The resolution specialist will first try to reach a suitable resolution between the parties. Depending on the issues raised, the resolution specialist may need to request evidence from the landlord before providing a written explanation of how the complaint should be resolved or signposting the parties to a more appropriate method for resolving the issues. There is no right of appeal to the decision of the resolution specialist.

What if the complaint is just about repairs?

The tenant’s request will be sent to the landlord to deal with. We are not surveyors and will not visit the property so are reliant on the parties’ raising issues and resolving them in good faith. If the tenant remains unsatisfied then they will be signposted to the local authority or recommended to take legal advice.

What kind of recommendations or awards can be made by the landlord redress scheme?

The resolution specialist will look at the issues in the complaint that require resolution. A recommendation may include an apology, some positive action by the landlord such as providing documents, or a small financial award.

Any award made by the resolution specialist is likely to be in respect of an action that was lawfully required by the landlord and/or a compensatory payment to cover any distress or inconvenience caused to the tenant.

Compliance with Decisions

What happens after the scheme has made a recommendation or decision on a complaint?

The landlord will be given a timescale to comply with our findings. If the tenant informs us that the landlord has not done this, our compliance team will be informed and decide what action to take.

Depending on the circumstances, we may speak to the landlord or escalate the complaint to the NRLA directly.

NRLA role in enforcing decisions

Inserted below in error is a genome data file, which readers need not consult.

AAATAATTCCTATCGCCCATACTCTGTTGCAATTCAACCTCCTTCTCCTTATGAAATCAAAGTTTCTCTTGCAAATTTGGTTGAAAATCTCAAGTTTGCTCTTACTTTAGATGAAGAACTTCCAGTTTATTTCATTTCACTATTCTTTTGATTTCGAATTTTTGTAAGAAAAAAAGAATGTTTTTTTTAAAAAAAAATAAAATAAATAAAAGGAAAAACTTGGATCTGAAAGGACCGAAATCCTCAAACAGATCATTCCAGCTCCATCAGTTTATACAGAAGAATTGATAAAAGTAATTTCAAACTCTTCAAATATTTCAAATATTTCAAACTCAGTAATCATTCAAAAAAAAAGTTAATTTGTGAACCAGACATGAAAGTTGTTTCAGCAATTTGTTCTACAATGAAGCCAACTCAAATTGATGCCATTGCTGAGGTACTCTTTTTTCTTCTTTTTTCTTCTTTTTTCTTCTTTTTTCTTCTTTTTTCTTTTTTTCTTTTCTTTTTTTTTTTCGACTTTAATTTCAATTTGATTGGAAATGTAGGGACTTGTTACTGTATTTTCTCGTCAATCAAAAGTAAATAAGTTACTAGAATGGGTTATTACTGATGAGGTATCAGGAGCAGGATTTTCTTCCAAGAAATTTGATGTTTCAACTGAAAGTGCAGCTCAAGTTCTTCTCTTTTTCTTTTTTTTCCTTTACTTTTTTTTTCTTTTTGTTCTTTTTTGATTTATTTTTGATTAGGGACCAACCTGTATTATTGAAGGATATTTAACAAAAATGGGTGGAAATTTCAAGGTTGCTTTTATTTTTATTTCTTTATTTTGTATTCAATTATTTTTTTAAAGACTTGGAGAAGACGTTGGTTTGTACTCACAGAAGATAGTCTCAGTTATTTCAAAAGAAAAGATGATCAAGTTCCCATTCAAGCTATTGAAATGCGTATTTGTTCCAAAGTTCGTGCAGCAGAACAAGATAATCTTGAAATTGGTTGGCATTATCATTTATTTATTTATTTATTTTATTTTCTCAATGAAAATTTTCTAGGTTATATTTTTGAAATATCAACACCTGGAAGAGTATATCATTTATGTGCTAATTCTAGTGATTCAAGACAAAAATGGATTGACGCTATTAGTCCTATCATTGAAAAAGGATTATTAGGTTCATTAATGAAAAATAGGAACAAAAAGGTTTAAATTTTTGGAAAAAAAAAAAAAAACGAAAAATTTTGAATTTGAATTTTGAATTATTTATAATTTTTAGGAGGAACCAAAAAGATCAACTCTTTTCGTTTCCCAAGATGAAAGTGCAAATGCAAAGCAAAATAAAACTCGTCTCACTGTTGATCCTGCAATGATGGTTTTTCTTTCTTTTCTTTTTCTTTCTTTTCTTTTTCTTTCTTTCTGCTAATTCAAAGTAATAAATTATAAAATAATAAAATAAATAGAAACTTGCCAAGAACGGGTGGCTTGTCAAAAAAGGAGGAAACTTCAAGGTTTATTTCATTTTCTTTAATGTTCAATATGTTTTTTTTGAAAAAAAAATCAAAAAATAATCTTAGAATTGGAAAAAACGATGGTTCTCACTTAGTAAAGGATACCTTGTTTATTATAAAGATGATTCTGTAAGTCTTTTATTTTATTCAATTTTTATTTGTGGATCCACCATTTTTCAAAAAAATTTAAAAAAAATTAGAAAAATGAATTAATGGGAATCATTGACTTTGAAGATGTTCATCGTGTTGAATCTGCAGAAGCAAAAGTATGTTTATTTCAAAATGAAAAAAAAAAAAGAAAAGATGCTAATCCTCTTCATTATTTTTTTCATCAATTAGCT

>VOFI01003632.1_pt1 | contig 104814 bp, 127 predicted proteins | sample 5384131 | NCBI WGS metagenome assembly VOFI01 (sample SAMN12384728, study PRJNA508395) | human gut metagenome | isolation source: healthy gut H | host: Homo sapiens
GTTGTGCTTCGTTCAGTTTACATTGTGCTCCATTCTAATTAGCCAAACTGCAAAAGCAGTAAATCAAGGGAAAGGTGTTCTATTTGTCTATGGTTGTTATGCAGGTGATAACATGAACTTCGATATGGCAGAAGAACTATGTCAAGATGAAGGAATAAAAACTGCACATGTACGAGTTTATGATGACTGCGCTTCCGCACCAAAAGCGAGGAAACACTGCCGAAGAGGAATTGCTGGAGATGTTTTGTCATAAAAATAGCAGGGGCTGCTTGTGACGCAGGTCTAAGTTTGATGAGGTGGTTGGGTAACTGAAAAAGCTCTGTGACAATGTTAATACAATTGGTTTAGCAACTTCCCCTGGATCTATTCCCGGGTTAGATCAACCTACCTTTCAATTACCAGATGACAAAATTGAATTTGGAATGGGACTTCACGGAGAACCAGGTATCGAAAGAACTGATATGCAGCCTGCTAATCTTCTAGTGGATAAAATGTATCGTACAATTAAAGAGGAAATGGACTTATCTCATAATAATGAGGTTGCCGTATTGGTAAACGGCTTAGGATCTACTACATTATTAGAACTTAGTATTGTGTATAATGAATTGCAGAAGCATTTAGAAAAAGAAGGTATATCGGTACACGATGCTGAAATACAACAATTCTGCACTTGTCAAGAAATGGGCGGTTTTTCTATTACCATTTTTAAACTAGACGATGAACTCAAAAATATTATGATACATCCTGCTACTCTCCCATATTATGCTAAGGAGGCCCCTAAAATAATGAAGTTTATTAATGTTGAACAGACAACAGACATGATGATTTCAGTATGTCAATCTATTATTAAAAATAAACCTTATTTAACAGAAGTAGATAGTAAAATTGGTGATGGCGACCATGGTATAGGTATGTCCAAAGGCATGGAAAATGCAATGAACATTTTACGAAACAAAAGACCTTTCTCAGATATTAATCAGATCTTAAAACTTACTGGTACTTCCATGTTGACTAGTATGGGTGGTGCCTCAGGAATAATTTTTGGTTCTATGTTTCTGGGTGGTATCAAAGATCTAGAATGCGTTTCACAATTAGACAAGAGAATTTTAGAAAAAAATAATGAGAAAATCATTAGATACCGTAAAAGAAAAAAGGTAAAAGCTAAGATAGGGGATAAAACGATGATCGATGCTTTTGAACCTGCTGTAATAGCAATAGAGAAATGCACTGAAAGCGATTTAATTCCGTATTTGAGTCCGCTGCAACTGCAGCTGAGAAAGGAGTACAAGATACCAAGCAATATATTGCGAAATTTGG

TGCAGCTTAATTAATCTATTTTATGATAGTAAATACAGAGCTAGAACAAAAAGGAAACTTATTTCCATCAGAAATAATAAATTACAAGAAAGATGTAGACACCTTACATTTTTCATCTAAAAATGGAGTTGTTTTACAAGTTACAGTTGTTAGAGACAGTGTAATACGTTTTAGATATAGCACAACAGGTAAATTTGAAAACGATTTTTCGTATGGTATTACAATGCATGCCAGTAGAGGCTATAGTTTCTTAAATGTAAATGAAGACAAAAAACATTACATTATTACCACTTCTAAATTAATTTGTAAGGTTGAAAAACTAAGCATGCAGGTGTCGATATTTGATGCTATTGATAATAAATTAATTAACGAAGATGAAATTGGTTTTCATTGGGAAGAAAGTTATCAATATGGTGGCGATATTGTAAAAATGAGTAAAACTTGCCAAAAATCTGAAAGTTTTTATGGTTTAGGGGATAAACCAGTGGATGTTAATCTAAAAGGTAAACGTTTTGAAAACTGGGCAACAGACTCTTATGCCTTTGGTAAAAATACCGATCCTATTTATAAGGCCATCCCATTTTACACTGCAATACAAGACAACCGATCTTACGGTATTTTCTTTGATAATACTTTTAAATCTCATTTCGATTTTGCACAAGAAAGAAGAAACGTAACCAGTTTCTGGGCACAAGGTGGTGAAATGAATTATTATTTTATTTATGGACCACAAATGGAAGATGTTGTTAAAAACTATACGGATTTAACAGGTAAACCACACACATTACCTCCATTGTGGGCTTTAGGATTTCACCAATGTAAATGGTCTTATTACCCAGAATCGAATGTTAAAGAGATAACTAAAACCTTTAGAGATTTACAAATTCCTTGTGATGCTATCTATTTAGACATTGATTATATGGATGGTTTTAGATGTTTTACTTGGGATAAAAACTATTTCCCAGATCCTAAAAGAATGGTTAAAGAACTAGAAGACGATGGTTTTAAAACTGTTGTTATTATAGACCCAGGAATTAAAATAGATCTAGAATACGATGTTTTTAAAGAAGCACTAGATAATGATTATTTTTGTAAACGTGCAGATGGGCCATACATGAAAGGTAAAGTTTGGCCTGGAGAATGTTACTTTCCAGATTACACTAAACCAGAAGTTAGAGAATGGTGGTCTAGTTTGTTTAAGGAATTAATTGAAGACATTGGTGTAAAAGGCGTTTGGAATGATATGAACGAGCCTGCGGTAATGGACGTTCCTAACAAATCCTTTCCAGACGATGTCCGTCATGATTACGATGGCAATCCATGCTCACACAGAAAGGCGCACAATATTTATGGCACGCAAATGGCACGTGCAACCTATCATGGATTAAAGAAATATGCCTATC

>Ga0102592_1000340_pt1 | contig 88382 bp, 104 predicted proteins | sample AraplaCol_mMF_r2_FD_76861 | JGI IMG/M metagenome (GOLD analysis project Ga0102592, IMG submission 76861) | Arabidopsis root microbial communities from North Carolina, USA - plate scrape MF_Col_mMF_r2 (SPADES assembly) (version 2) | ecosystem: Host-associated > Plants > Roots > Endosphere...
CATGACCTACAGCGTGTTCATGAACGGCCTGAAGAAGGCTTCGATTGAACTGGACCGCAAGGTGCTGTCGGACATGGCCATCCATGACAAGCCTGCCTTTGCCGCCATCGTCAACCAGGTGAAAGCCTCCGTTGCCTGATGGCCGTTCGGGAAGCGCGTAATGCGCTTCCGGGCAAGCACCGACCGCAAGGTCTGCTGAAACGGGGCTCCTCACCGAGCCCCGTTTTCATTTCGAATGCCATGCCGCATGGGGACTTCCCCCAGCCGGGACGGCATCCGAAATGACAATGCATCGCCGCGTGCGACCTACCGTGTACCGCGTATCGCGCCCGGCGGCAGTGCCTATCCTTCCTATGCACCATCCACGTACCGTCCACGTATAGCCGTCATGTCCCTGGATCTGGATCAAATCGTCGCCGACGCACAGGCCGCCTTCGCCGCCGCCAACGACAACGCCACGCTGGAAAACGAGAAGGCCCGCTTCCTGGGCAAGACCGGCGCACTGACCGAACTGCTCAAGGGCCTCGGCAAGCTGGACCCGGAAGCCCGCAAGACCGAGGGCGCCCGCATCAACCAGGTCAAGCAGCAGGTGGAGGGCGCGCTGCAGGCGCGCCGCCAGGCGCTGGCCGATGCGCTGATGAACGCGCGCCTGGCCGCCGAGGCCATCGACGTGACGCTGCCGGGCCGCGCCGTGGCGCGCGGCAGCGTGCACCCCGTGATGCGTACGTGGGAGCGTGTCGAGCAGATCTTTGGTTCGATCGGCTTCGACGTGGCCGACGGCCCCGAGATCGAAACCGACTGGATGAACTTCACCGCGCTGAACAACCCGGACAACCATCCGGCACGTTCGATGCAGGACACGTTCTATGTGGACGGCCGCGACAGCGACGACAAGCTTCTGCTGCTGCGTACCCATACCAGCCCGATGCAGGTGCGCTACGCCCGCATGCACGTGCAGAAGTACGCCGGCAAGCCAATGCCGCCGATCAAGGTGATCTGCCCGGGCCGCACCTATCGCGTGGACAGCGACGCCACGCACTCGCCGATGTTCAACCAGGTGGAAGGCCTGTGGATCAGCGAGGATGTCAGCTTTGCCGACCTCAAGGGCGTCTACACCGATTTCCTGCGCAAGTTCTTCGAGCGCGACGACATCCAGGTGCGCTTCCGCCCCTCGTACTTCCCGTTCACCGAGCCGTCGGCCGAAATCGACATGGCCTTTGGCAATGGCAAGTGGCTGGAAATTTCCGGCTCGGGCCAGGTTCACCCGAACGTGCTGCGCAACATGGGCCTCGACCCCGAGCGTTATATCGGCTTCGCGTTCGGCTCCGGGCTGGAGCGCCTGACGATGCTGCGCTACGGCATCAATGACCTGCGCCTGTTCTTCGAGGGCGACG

The scheme will check whether a landlord has acted in line with any agreed resolution or decision. If a landlord does not act as expected, a report will be made to the NRLA. The NRLA will then decide whether the landlord’s membership should be withdrawn. While landlord redress is offered on a voluntary basis the landlord will not be covered by the scheme for any subsequent complaints.


What confidentiality matters are relevant?

  • We may use any information provided when investigating a complaint, as long as it is relevant
  • We will always consider specific requests received, for disclosure
  • We will act in line with all General Data Protection Regulations (GDPR) and all other data protection laws
  • We will take all reasonable steps to make sure our staff keep any information we receive confidential during an investigation, whether or not it has been sent (by agreement) to the other party
  • When the person making a complaint provides certain personal information, they accept that this gives authority to the member to use this personal information when responding to the complaint
  • The parties agree that evidence may need to be provided and using this evidence for the purpose of resolving a complaint does not constitute any data breach or use of data legislation by the Property Redress Service or Tenancy Redress Service


Landlords and tenants agree and accept the following:

The relevant Terms of Reference, Conditions of Complaints and this Guide may be updated from time to time and the parties agree to abide by the latest version of the relevant document.

If there is any conflict between this Guide and the Terms of Reference of Conditions of Complaints this Guide takes preference for landlord redress.

All staff associated with the provision of landlord redress services are to be treated with respect and the decisions on accepting a case and how a case should proceed will not be open to challenge.

Property Redress Service (PRS) Guide

Last updated: 04/03/2022 at 16:44 - 814.79 KB


Tenancy Redress Service Guide

Last updated: 04/03/2022 at 16:42 - 692.00 KB